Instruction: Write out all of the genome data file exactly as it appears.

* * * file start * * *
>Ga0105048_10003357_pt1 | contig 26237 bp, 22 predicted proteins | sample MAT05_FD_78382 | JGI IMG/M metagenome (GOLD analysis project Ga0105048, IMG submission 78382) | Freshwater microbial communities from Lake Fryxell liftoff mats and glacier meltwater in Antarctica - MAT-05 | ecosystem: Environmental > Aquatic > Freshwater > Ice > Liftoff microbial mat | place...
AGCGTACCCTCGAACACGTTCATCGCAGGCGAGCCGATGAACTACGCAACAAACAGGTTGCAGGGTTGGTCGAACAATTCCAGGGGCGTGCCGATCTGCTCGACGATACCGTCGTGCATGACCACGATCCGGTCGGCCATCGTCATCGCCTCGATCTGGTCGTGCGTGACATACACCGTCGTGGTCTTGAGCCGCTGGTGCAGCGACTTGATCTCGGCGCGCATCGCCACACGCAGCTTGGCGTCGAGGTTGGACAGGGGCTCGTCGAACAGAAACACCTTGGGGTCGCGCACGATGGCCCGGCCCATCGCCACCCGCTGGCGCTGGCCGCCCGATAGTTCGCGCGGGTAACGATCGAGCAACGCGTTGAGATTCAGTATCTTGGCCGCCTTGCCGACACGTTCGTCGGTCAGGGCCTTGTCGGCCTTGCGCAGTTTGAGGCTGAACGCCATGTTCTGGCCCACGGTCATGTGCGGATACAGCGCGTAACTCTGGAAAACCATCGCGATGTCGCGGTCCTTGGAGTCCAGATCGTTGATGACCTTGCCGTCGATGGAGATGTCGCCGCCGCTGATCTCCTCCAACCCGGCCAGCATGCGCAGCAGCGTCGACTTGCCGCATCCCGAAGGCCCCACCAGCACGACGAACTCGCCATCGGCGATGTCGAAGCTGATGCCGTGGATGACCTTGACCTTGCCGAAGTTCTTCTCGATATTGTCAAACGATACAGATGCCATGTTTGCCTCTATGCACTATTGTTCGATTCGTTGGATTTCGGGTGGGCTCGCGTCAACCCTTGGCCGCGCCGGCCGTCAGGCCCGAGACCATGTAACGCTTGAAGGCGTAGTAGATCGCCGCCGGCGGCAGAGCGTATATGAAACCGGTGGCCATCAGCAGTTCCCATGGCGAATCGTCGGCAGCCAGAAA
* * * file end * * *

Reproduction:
>Ga0105048_10003357_pt1 | contig 26237 bp, 22 predicted proteins | sample MAT05_FD_78382 | JGI IMG/M metagenome (GOLD analysis project Ga0105048, IMG submission 78382) | Freshwater microbial communities from Lake Fryxell liftoff mats and glacier meltwater in Antarctica - MAT-05 | ecosystem: Environmental > Aquatic > Freshwater > Ice > Liftoff microbial mat | place...
AGCGTACCCTCGAACACGTTCATCGCAGGCGAGCCGATGAACTACGCAACAAACAGGTTGCAGGGTTGGTCGAACAATTCCAGGGGCGTGCCGATCTGCTCGACGATACCGTCGTGCATGACCACGATCCGGTCGGCCATCGTCATCGCCTCGATCTGGTCGTGCGTGACATACACCGTCGTGGTCTTGAGCCGCTGGTGCAGCGACTTGATCTCGGCGCGCATCGCCACACGCAGCTTGGCGTCGAGGTTGGACAGGGGCTCGTCGAACAGAAACACCTTGGGGTCGCGCACGATGGCCCGGCCCATCGCCACCCGCTGGCGCTGGCCGCCCGATAGTTCGCGCGGGTAACGATCGAGCAACGCGTTGAGATTCAGTATCTTGGCCGCCTTGCCGACACGTTCGTCGGTCAGGGCCTTGTCGGCCTTGCGCAGTTTGAGGCTGAACGCCATGTTCTGGCCCACGGTCATGTGCGGATACAGCGCGTAACTCTGGAAAACCATCGCGATGTCGCGGTCCTTGGAGTCCAGATCGTTGATGACCTTGCCGTCGATGGAGATGTCGCCGCCGCTGATCTCCTCCAACCCGGCCAGCATGCGCAGCAGCGTCGACTTGCCGCATCCCGAAGGCCCCACCAGCACGACGAACTCGCCATCGGCGATGTCGAAGCTGATGCCGTGGATGACCTTGACCTTGCCGAAGTTCTTCTCGATATTGTCAAACGATACAGATGCCATGTTTGCCTCTATGCACTATTGTTCGATTCGTTGGATTTCGGGTGGGCTCGCGTCAACCCTTGGCCGCGCCGGCCGTCAGGCCCGAGACCATGTAACGCTTGAAGGCGTAGTAGATCGCCGCCGGCGGCAGAGCGTATATGAAACCGGTGGCCATCAGCAGTTCCCATGGCGAATCGTCGGCAGCCAGAAA